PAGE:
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Olive Trees Survive Islamic State Occupation


Peshmerga soldiers pull out after purchasing olives formerly only available to IS militants, because local people could not afford the luxury under their rule on Nov. 23, 2016. (H.Murdock/VOA)

Peshmerga soldiers pull out after purchasing olives formerly only available to IS militants, because local people could not afford the luxury under their rule on Nov. 23, 2016. (H.Murdock/VOA)

The Iraqi government campaign to retake Mosul from Islamic State, or IS, militants has resulted in major damage to nearby towns and villages.

But the fighting has not stopped sales of a local food product: olives.

Issa, a 24 year old Iraqi man, points to a group of olive trees at the base of a nearby mountain.

"For two years I couldn't get to those trees," he says. "But now I water them and they will come back. Olives are strong."

Peshmerga forces controlled the mountains while IS forces held his village. Issa says the militants would not let local people get too close, for fear they might escape.

Two weeks ago, Peshmerga forces captured the town of Bashiqa after a three-day battle. Homes and some streets are still being cleared of bombs. But along the roads, people like Issa sell olives and olive oil to travelers – mostly soldiers. The olive trade appears to be the only business that has survived in the area to the north and northwest of Mosul.

When the Islamic State had control of the area, the locals sold olives to IS militants. They were the only people who had money to buy food. Even then, militants paid much less than the normal price.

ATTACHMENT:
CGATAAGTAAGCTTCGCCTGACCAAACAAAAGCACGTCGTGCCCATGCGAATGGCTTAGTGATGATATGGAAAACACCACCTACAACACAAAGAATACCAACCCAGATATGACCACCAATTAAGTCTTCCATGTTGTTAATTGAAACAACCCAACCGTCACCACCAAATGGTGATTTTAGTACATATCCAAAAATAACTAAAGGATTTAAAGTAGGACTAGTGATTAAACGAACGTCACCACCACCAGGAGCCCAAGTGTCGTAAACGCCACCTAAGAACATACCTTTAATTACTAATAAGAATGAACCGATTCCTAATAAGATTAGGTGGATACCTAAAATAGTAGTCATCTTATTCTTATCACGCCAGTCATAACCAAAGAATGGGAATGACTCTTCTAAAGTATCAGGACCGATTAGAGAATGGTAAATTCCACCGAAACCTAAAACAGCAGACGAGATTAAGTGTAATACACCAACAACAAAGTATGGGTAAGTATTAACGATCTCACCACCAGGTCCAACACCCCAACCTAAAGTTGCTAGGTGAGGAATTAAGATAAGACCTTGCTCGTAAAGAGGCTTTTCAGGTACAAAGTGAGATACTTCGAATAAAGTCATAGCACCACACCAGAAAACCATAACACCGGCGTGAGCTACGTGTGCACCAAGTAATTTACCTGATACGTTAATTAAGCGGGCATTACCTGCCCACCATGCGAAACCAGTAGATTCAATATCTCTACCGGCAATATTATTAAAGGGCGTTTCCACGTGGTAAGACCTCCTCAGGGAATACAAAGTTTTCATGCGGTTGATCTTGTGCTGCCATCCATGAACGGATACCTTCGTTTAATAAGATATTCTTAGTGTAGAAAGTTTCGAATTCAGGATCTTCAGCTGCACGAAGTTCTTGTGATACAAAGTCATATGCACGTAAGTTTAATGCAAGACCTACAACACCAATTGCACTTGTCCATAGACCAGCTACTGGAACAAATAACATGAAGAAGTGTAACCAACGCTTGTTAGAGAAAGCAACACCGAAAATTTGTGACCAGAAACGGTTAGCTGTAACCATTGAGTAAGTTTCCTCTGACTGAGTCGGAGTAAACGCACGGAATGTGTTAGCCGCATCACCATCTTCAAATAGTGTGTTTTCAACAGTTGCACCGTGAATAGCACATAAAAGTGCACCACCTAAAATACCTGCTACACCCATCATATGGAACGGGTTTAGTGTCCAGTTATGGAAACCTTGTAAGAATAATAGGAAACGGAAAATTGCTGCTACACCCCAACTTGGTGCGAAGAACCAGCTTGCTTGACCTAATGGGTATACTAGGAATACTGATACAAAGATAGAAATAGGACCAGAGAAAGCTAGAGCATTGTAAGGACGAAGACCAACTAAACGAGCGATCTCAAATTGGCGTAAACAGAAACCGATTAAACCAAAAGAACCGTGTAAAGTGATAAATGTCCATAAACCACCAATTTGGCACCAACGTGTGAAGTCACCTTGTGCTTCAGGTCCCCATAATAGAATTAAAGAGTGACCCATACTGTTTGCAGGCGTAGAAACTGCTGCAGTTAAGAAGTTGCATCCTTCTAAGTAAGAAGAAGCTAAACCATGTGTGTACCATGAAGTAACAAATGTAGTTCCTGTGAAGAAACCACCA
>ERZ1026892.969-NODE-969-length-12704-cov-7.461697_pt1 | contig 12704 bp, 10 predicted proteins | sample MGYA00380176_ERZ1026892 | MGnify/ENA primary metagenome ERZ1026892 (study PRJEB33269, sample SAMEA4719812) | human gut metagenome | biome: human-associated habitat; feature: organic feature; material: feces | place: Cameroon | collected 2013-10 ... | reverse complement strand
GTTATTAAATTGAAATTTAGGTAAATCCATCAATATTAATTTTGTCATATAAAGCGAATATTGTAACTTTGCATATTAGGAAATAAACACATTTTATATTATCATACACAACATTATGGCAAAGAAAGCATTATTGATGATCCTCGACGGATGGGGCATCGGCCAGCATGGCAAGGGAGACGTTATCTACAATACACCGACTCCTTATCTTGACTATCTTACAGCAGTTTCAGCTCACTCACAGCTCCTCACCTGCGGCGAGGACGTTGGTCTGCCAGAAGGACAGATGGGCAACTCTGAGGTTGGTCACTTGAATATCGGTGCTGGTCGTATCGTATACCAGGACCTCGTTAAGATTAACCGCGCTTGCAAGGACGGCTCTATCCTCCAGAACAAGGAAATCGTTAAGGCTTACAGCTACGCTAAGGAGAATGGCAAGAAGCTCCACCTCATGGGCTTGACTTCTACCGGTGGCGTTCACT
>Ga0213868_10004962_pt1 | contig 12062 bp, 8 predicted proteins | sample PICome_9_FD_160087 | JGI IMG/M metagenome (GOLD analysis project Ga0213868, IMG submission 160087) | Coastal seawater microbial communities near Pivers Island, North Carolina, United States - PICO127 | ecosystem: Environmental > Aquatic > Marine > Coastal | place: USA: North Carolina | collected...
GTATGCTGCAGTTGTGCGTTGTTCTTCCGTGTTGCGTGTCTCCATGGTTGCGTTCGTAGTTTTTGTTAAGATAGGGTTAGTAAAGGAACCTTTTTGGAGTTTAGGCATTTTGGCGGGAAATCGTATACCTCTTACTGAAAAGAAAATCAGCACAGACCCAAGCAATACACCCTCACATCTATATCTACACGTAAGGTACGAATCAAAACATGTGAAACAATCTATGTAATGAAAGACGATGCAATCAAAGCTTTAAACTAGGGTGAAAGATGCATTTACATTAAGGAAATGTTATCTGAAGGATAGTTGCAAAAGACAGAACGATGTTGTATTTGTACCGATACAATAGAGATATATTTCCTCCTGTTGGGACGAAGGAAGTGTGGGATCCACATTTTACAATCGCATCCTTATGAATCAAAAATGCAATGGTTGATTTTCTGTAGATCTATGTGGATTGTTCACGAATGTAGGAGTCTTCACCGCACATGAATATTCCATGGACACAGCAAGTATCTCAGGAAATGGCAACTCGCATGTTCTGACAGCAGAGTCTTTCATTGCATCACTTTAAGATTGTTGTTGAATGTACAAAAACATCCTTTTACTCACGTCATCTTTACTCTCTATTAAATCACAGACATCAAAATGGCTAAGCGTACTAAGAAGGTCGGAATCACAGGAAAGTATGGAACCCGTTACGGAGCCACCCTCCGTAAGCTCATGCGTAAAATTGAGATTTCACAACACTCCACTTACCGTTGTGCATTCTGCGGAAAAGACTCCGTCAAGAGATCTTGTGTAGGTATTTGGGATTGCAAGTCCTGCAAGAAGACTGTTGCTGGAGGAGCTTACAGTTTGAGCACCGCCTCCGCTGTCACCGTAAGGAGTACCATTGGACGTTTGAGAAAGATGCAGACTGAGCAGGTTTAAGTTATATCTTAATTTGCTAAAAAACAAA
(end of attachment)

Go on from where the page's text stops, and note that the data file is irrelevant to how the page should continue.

Samer is an olive seller who operates a stand near the village of Khorsebad. "When IS was here, we were selling these (olives) for 500 to 600 Iraqi dinars (about 50 American cents) a kilo. Now we sell the same for 6,000 dinars (about 5 dollars)."

Historically, olive trees have been a sign of peace, civilization, and honesty. For the farmers, the trees now represent something much more important: a chance to rebuild their lives.

Today most of the buyers of olives are Peshmerga and Iraqi soldiers going to and from Mosul, about 30 minutes away by car. Most civilians are not permitted to pass through military checkpoints. The area is still considered a war zone.

"All the people in my village depend only on this business," says Issa. He supports his wife and four children by selling olives. "And the Peshmerga soldiers all know we have the best olives."

Gosum owns a shop near Bashiqa. His business was badly damaged. He says it usually takes three years for neglected olive trees to produce fruit if they regularly get water. Once a well-known fruit farmer, he now sells olives in small plastic bags to feed his 13 children.

In and around Bashiqa, the local population is also trying to recover from the physical and mental damage.

Gosum tells of the fear the villagers felt when the fighting reached his village. "It was very dangerous because we were in the middle of it," he says.

A few kilometers away, Issa climbs the stairs of a building once used by IS gunmen. Below, one farm was completely burnt. The farmer was a Peshmerga fighter who left IS territory as soon as he could.

"If you left the area," Issa says, "IS took everything."

In the building next door, the saying "Long Live the Islamic State" can still be seen on a wall.

Issa tells of the fear villagers felt during IS rule. "They would listen at our door to see if we were talking on mobile phones. If you saw an IS militant, you would be terrified."

I’m John Russell.

Heather Murdock wrote this story for VOA News. John Russell adapted this story for Learning English. George Grow was the editor.

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Words in This Story

checkpoint – n. a place where people, cars, etc., are searched by someone (such as a police officer) before being allowed to continue

neglected – adj. not given enough attention or care

shop – n. a small business or store

mobile – adj. of or related to being moved or transported

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